“We are still here, we are still warriors, and we are still fighting.”
That was the message organizer Rob McNeill had for the gathered first and second ‘rotos’ of this year’s Operation Pegasus Jump at the Campbell River Airport on July 13.
McNeill was speaking as part of the ceremony celebrating the accomplishments of the first roto (rotation) of jumpers to complete this year’s program. The jumpers had done five jumps, and spent the week building a sense of camaraderie and support for post-traumatic stress disorder and other mental health issues.
“Today’s very unique in respect that this is the overlap day of the two (rotos). Because we always have the last day of the first roto be the first day of the second roto. All the vets are on the ground together and widens the net,” McNeill said.
For veteran Brendon McKenna, parachuting from an airplane has been a goal driving him since he was a young man.
Thanks to Operation Pegasus Jump, he was finally able to earn his wings.
McKenna joined the Army Cadets when he was young living in Hamilton, Ont. Through that, he was introduced to the Third Royal Canadian Regiment’s paratroopers.
“Growing up through all my teen years, I wanted to be the best cadet that I could,” he said. “To do that, I had to try and embody the best of what those paratroopers brought to the table.”
Through the cadet system, he trained hard to be able to take parachute training. However, with that first opportunity he was unable to pass the course.
“It wasn’t again till I joined the Royal Canadian regimen itself as an adult that I specifically asked to be put to my company so I could get another chance of being a paratrooper,” he said. “Working in the light infantry is probably one of the best and hardest things I’ve ever done. I wouldn’t trade it for anything but it is hard on the body.
“I ended up with a shoulder and neck injury before I was able to complete my parachute training the second time. So that’s been something stuck in my side,” he said. “When I left the military many years later still not have completing my parachute training, it was a resentment that I carried around with me. I was trying to find my place in society and measure myself as a person. I had made up my own standard of what it meant, and I hadn’t achieved it.”
That’s where the annual Operation Pegasus Jump comes in.
“Operation Pegasus Jump is a PTSD mental health event for veterans and first responders serving military people and the purpose of it is to try and curb the suicide rate amongst people with operational stresses,” said McNeill. “It’s like a grassroots movements where veterans are starting different things like Pegasus to try and help. It’s becoming the veterans helping the veterans now.”
The organization and event is not just for armed services veterans. Recently it was expanded to include first responders. Participants spend the week on site, sharing camaraderie. They learn how to properly jump from airplanes, with the goal of completing five jumps by the end of the week. Skydiving is not all they get, however.
“We have a mental health professional … that comes in and he talks about mental health and pdsd and how to not really how how to deal it but how how to help start the healing process because everybody’s different right?” McNeill said.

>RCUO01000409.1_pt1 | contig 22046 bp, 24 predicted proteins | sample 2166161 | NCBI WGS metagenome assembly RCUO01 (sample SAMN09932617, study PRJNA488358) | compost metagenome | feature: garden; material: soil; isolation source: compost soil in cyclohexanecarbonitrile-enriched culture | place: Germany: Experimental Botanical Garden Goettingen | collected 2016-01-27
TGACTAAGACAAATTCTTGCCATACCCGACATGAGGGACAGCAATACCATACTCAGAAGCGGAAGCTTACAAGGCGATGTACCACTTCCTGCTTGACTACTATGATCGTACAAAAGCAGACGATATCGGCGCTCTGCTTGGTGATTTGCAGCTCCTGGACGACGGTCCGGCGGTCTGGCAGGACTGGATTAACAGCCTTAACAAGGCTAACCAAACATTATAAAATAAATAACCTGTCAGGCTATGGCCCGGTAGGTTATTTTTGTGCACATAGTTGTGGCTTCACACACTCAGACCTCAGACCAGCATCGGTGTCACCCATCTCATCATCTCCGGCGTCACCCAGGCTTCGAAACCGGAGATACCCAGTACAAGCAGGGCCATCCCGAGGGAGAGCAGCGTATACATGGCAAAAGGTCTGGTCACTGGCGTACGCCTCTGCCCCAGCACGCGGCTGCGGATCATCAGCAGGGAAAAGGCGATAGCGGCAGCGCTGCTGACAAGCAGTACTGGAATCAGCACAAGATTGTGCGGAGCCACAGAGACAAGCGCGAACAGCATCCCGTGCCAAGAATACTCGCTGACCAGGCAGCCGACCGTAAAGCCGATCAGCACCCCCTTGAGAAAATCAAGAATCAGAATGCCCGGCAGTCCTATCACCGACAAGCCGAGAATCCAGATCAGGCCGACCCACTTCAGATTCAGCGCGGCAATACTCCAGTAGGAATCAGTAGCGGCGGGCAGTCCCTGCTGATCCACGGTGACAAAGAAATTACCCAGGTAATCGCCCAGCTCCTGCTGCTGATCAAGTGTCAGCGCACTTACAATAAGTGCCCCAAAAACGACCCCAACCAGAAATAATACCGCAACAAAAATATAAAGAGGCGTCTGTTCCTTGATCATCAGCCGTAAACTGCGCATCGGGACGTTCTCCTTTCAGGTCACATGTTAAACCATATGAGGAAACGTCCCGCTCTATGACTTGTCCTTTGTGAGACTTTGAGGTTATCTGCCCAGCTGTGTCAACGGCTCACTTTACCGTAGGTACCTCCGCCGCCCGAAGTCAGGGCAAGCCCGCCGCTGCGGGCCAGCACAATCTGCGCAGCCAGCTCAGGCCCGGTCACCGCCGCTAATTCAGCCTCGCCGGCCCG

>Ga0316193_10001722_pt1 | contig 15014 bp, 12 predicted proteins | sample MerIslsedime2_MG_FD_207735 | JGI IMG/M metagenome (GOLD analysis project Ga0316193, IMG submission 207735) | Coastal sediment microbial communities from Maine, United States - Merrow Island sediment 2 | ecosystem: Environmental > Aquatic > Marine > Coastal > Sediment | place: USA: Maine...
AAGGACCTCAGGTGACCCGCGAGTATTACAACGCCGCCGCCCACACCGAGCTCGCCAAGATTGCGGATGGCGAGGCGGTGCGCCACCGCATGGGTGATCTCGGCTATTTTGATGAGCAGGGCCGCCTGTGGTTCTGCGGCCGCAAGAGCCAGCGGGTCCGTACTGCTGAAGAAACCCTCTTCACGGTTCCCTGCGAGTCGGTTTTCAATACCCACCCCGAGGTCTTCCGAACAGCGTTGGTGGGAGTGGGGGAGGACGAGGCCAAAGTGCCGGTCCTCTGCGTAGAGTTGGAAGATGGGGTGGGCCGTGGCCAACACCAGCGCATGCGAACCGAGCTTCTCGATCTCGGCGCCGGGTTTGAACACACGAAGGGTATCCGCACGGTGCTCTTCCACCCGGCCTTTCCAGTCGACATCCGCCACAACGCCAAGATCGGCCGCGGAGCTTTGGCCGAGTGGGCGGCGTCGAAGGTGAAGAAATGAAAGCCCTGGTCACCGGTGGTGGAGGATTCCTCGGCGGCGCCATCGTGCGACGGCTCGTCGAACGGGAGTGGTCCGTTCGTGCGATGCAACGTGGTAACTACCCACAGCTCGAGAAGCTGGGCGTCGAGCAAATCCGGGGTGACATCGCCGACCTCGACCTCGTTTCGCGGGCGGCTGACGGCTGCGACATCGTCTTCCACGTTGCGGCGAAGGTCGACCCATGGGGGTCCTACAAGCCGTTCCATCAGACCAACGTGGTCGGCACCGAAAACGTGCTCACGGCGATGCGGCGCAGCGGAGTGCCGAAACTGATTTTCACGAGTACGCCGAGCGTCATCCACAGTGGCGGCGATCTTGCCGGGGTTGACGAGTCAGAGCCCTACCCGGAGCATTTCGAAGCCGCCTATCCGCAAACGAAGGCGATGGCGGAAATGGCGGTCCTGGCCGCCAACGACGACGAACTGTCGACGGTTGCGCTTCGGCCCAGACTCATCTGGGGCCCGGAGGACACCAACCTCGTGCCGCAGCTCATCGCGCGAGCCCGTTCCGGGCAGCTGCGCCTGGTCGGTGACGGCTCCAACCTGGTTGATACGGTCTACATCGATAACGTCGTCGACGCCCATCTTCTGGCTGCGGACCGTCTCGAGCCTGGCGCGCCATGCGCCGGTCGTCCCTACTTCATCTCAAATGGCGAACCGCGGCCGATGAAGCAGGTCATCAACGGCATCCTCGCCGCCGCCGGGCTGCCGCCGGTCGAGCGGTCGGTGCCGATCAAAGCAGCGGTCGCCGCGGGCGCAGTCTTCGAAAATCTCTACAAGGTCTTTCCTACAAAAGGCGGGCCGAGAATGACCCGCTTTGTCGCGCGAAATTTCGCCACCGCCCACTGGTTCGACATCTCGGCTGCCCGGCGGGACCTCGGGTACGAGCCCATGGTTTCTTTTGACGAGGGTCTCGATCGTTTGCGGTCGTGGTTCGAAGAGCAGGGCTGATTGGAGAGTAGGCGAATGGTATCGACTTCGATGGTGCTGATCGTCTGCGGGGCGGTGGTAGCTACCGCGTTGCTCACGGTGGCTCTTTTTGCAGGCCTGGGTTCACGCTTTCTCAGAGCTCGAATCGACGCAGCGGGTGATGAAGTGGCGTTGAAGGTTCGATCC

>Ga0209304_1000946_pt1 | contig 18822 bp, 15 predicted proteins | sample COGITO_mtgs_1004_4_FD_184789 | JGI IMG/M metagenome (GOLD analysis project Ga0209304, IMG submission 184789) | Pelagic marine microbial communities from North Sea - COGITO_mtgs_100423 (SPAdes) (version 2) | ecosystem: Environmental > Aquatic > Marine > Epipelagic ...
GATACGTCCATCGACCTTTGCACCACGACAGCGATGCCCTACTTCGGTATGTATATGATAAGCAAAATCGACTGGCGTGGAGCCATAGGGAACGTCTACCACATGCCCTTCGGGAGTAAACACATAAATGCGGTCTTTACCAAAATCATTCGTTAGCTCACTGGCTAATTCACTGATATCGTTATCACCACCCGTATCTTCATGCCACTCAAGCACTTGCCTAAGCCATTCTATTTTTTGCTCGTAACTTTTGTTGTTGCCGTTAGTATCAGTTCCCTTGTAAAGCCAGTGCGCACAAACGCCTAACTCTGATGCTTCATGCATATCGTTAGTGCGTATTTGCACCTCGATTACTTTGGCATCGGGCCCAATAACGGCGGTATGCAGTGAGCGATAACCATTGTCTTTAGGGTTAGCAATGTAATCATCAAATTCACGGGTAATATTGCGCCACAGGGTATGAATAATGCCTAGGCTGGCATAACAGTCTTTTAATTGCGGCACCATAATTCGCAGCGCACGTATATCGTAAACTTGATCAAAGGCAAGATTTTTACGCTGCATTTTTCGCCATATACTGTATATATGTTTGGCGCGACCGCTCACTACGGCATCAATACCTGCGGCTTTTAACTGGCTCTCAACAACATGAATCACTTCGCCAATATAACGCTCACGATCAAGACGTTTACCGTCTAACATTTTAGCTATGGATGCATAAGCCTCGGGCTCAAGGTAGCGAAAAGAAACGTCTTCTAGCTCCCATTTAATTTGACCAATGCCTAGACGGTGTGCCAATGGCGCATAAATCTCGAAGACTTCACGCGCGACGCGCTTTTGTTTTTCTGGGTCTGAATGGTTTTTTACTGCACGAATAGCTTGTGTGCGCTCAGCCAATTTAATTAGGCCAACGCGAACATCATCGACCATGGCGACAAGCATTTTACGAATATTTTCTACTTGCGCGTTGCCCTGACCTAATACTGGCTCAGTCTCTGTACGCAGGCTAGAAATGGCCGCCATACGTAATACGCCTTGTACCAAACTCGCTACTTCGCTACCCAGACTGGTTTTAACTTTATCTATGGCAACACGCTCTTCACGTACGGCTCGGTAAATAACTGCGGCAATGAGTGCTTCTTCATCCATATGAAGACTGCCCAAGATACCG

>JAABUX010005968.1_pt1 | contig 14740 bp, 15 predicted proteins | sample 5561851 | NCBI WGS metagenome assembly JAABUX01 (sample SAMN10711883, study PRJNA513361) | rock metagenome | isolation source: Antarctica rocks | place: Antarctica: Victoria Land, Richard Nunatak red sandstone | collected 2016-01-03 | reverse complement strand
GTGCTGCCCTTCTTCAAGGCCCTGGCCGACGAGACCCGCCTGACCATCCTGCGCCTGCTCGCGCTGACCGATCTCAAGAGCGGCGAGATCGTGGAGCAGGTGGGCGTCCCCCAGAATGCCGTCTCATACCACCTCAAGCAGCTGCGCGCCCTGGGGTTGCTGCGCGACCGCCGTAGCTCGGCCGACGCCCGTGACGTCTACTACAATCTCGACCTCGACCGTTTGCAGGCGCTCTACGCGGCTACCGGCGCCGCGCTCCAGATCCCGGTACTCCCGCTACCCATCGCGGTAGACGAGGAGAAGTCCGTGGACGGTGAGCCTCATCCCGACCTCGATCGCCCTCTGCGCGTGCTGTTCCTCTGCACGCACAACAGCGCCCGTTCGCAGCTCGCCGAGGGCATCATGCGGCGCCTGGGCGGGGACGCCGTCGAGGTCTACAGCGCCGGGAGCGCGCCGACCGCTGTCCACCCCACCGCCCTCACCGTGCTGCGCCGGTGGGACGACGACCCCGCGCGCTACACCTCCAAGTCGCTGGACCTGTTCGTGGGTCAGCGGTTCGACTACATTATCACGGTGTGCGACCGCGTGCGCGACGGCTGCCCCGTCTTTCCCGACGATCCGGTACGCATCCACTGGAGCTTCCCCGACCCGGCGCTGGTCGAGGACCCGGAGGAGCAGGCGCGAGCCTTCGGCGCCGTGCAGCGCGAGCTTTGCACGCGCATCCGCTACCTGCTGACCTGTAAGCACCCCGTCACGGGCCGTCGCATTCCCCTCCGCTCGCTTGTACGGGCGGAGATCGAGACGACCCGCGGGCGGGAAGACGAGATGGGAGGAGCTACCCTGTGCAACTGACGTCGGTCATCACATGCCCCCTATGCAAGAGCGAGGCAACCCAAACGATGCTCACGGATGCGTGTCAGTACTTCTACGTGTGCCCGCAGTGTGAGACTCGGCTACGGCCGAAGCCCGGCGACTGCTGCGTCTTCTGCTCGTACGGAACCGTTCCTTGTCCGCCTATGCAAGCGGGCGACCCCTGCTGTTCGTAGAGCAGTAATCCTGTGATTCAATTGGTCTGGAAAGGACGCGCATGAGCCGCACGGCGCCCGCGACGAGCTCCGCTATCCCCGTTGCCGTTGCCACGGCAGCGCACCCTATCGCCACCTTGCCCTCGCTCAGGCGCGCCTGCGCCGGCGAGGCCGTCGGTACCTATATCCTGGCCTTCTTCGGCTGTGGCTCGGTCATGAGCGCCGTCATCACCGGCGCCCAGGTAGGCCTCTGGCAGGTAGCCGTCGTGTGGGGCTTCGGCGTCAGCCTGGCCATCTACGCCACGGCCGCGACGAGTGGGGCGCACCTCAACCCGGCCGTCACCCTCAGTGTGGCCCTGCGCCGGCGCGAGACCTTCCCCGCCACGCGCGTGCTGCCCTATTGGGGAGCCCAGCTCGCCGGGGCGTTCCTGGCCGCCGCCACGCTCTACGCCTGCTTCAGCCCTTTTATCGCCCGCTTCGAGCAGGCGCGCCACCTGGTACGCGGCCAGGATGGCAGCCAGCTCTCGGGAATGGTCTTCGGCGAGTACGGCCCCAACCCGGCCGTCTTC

“The key to this whole thing that we’re doing is we’re trying to create basically a safety net. We have a lot of veterans that are so tired of trying to deal with the government and VA to get benefits or just to get the help they need … These people here actually care about each other …. they know each other. They’ve shared that and bonded over that experience, which for us is skydiving.”
“This was a lifelong journey for me to to be part of this brotherhood. The airborne brotherhood,” said McKenna. “Once you’re in, you’re in.
“I’ve been out here for a month backpacking and traveling around before this experience and kind of deciding why why is a veteran now that I’m retired and I’ve overcome obstacles and injuries. Why am I going to jump out of this perfectly good airplane again, and I knew exactly why because it’s been in my heart my whole life,” he said.
“A lot of us veterans are carrying these demons that nobody else can see or understand … I just encourage anyone who’s in a similar position struggling with being a homeless veteran, or with substance abuse to get out here and try it.”
On Thursday, the landing zone was designated DZ Remembrance.
“When we sat down to give a name to our landing area, there’s a military tradition that we always name a landing area after a fallen person. We sat in here with the military guys and there were so many names we had. How do you pick?” McNeill said. “What we decided to do is call It Drop Zone Remembrance in remembrance of everybody.”
At the beginning of the ceremony, the two rotos marched out to the landing zone, parade style. Four flags, the Canadian Flag, the Indigenous Canadian Flag, the Operation Pegasus Flag and the Afghan Fallen Flag were jumped into the ceremony by Jen Mackinnon, Mike “Macko” Cyr, Darryl Cattell and Adam Hanna respectively. After that, the rotos closed ranks around the landing zone, which Shawn Decaire blessed with eagle down and Bob Rhett said a prayer.
The culmination of the evening was when the pipe band played Amazing Grace and those gathered spoke the names of their fallen comrades aloud.
The evening also included speeches from dignitaries, sponsors as well as a barbecue afterwards.
“That’s what we’re here. We’re healing we’re opening doors, and we’re helping people,” Mcneill said. “The beauty of it is there’s no politics and it’s just it’s just a place of healing.”